In June you could read about the – at the time – new iPhone 4 on your Weekly Buzz. If you are the proud owner of an iPhone 4 you should enjoy it while it lasts. The new iPhone 5 is on the way. The new iPhone has an even better screen that optimizes the use of Facetime. The phone has a much improved texting program and the phone can even change size! The design and the possibilities with the new iPhone 5 is only limited by your imagination. Check out the impressive promo here.
This week’s first post is a somewhat provocative lecture by Jason Fried (software entrepreneur), with his theory and research where he asked the question: Where do you go when you really want to get something done? The answer is rarely the office. People tend to prefer their home, car and basically where they can’t be interrupted. Why is it so?
Frieds theory is that your workday is fragmented into work-moments. At the office there are constantly people interrupting other people in doing their work. Especially creative people need longer periods of uninterrupted time. The people most responsible of these critical interruptions are, according to Fried, managers. This is because their job is to ask other people how they are doing with doing their job. They do this by having several meetings – and in these meeting they will talk about what people should be doing. With such a fragmented work schedule, it can be hard to look back at your day and identify what you have achieved. You did “the work thing”, but you can’t see what you actually produced. Some managers will argue that the real interruptions are sites like: Facebook, YouTube and Twitter. Fried argues that these sites are modern smoke breaks. The things people talk about during smoke breaks are – presumably – what you can read on Facebook.
Frieds suggestion to how you can optimize your workday is e.g. to have a “No talk Thursday” – just once a month. This concept should help the employees to get more work done, and increase the quality. It is better than giving everybody new computers – just give them time to use them. Interesting and perhaps worth a try?
No, this is not a title for a Montel Williams show. The German board game company Goliath Games is running a television advert showing their new game: Kackel Dackel. The humor that lies in the title of the game Kackel (tile = hot clay) and Dackel (dachshund) is revealed when the game is played. The objective is to feed clay to a plastic dog, and then press a pump to get the dog to “make” clay which you then can pick up using a red shovel. Countless hours of fun ahead – perhaps an idea for this year’s Christmas present for the kids?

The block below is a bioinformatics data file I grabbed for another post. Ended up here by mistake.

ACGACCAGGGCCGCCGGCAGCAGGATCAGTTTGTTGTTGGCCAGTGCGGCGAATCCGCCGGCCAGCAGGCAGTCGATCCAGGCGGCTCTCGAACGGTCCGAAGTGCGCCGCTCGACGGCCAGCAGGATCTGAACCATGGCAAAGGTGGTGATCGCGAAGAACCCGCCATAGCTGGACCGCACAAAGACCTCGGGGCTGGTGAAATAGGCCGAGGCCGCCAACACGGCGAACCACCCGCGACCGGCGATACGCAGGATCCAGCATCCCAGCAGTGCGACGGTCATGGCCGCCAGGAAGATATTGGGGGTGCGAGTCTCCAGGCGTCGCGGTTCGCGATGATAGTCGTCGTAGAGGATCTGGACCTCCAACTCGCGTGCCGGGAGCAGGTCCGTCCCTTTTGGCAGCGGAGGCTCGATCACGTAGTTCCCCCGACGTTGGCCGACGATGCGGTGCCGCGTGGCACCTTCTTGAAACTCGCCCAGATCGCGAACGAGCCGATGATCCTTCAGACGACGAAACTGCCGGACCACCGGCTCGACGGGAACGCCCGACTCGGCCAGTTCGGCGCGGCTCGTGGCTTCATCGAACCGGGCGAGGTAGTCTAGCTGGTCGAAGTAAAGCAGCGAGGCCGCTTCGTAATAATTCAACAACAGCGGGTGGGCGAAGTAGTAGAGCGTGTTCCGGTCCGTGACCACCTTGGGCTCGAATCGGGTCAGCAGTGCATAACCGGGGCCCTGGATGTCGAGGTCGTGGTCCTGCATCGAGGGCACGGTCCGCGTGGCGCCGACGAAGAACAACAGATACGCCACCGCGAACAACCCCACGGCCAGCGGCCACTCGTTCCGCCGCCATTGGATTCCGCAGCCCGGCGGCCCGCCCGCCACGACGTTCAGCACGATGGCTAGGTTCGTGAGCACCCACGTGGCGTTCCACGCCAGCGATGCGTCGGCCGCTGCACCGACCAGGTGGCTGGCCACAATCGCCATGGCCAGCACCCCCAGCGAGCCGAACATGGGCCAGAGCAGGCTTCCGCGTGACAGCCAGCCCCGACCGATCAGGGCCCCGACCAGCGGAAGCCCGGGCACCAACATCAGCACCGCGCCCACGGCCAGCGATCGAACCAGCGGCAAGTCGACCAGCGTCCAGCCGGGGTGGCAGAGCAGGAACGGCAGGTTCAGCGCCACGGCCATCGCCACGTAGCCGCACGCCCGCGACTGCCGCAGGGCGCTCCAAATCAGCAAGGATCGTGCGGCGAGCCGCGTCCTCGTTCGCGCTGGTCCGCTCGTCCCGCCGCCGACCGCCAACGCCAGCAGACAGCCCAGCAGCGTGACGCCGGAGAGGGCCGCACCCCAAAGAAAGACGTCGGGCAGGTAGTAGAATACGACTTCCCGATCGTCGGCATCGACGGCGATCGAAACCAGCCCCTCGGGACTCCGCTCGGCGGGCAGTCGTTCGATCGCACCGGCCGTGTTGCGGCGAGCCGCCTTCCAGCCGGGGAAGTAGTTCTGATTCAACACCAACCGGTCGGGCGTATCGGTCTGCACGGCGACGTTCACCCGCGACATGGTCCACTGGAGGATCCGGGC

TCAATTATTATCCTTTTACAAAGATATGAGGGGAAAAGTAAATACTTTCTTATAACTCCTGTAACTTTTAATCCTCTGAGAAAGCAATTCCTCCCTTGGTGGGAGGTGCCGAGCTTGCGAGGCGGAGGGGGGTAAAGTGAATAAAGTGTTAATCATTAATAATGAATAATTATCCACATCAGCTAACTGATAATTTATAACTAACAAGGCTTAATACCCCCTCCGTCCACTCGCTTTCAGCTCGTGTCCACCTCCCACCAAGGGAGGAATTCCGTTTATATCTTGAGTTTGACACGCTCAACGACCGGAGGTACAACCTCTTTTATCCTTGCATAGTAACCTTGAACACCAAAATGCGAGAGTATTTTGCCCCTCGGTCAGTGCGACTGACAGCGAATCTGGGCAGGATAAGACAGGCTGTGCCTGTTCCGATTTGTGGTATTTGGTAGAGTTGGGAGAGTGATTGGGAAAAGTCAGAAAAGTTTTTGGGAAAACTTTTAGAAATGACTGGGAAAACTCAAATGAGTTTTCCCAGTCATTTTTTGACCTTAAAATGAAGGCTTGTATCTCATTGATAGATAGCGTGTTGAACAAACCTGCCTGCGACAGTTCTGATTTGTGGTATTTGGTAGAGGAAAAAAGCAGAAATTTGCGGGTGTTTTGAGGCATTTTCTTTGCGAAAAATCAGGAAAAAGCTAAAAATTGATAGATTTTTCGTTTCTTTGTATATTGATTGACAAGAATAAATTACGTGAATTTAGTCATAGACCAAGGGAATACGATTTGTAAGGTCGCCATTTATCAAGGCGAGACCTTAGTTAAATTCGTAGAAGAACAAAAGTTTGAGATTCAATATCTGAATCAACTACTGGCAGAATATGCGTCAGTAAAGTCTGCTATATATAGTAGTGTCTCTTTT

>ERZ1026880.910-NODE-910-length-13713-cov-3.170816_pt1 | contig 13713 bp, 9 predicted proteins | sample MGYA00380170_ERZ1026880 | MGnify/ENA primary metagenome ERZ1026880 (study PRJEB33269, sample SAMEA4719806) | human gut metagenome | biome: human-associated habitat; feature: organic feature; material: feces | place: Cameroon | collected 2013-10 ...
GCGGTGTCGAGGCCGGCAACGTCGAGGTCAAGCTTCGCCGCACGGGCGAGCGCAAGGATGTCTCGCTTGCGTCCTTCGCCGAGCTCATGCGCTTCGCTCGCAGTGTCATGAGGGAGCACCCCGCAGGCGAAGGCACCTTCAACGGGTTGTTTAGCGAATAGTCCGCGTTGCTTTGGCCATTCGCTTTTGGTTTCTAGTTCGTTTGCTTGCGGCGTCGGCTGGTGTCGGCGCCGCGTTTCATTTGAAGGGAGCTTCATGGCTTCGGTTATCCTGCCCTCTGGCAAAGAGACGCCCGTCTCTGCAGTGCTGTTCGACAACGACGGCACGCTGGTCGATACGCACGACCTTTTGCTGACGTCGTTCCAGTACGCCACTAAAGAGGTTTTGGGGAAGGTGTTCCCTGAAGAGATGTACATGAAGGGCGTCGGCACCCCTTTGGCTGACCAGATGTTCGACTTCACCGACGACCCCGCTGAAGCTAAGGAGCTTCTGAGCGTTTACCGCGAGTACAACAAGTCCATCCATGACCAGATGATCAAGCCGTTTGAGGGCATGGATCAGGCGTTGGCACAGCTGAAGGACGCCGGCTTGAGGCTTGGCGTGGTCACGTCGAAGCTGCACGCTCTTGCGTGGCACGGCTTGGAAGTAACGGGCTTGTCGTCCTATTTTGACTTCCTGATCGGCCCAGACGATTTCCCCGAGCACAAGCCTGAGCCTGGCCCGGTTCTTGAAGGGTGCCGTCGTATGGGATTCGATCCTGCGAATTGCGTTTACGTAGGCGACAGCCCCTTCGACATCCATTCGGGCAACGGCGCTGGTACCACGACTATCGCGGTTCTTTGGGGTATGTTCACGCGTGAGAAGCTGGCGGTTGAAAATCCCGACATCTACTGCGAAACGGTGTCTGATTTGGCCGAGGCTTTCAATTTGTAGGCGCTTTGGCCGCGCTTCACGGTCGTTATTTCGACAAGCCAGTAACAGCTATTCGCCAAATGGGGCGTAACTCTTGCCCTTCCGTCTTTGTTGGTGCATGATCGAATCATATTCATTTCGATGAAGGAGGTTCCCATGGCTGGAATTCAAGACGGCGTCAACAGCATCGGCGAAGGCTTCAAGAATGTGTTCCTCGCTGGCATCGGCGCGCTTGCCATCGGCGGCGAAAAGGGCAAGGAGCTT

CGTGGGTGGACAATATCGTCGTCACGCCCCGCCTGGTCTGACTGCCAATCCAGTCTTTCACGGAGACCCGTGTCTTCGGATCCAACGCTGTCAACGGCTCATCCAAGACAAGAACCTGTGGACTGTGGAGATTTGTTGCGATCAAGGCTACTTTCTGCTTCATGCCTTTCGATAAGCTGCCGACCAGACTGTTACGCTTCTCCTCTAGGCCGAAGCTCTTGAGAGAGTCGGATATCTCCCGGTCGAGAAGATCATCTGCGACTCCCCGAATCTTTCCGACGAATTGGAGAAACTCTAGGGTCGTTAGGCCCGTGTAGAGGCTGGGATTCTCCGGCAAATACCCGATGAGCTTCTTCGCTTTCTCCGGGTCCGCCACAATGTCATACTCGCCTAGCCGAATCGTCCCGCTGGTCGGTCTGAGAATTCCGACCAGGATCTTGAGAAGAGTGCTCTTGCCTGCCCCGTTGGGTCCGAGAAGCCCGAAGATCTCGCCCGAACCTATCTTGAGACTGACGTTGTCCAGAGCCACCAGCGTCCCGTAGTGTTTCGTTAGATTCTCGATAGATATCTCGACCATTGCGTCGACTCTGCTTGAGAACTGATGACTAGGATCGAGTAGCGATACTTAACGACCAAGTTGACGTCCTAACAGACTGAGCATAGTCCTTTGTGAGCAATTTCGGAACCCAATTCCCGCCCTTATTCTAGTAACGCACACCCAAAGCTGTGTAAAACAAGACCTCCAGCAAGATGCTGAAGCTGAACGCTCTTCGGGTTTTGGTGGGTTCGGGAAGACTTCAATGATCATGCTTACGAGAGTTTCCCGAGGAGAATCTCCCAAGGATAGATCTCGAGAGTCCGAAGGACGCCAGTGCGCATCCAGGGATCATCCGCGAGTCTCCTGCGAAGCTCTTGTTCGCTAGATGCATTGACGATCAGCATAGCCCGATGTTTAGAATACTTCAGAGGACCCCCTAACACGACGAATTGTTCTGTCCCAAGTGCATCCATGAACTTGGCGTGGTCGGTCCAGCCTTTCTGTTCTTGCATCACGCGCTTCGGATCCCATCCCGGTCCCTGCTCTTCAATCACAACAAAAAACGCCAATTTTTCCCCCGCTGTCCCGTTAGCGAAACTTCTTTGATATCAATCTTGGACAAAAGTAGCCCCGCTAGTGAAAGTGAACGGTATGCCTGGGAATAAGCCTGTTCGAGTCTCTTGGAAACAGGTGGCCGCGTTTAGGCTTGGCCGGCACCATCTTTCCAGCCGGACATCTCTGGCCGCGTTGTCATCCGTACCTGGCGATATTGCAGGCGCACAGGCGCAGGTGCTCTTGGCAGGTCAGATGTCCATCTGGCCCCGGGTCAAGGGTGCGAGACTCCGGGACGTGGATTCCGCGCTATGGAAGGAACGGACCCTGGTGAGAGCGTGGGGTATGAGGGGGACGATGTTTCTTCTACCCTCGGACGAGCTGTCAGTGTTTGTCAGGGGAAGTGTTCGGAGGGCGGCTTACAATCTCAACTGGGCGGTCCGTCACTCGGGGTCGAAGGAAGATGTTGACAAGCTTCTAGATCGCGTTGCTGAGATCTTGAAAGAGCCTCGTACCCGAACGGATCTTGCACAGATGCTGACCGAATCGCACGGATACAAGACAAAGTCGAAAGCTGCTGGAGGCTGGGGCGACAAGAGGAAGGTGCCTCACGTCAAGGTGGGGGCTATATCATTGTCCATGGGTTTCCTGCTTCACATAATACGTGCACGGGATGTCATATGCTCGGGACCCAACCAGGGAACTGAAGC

Even though this advert is only shown on television we are sure it will go viral!
The Salvation Army’s Norwegian retail chain Fretex sells (and receives) used clothing, and has in recent years undergone a transformation from being a storeroom/outlet shop for used (and often useless) apparel, to market second-hand clothes for fashion conscious people. Much of the change is made possible through a change in people's attitude towards recycling and of course vintage fashion, but much of the change in attitude has come through bold and effective communication. Fretex have both been active in social media like Facebook and used the different guest editors who wrote about trends and fashion. People like: Fam Irvoll, Massimo Leardini, Synnøve Skarbø and the eternally fashionable Ole Petter Nyhaug. In the near future, it is Eliza Røtterud, Triana Iglesias and Kirby Ann Basket, are next.
One remarkable publicity stunt was performed in Oslo Fashion Week in Oslo in August last year. They built a catwalk outside the Railway Square underground station and the passengers who came up acted as models in their own clothes. The idea is that ordinary people are wearing next year’s fashion. The project received much attention. A good example of a pairing between the use of social media and events in the street scene.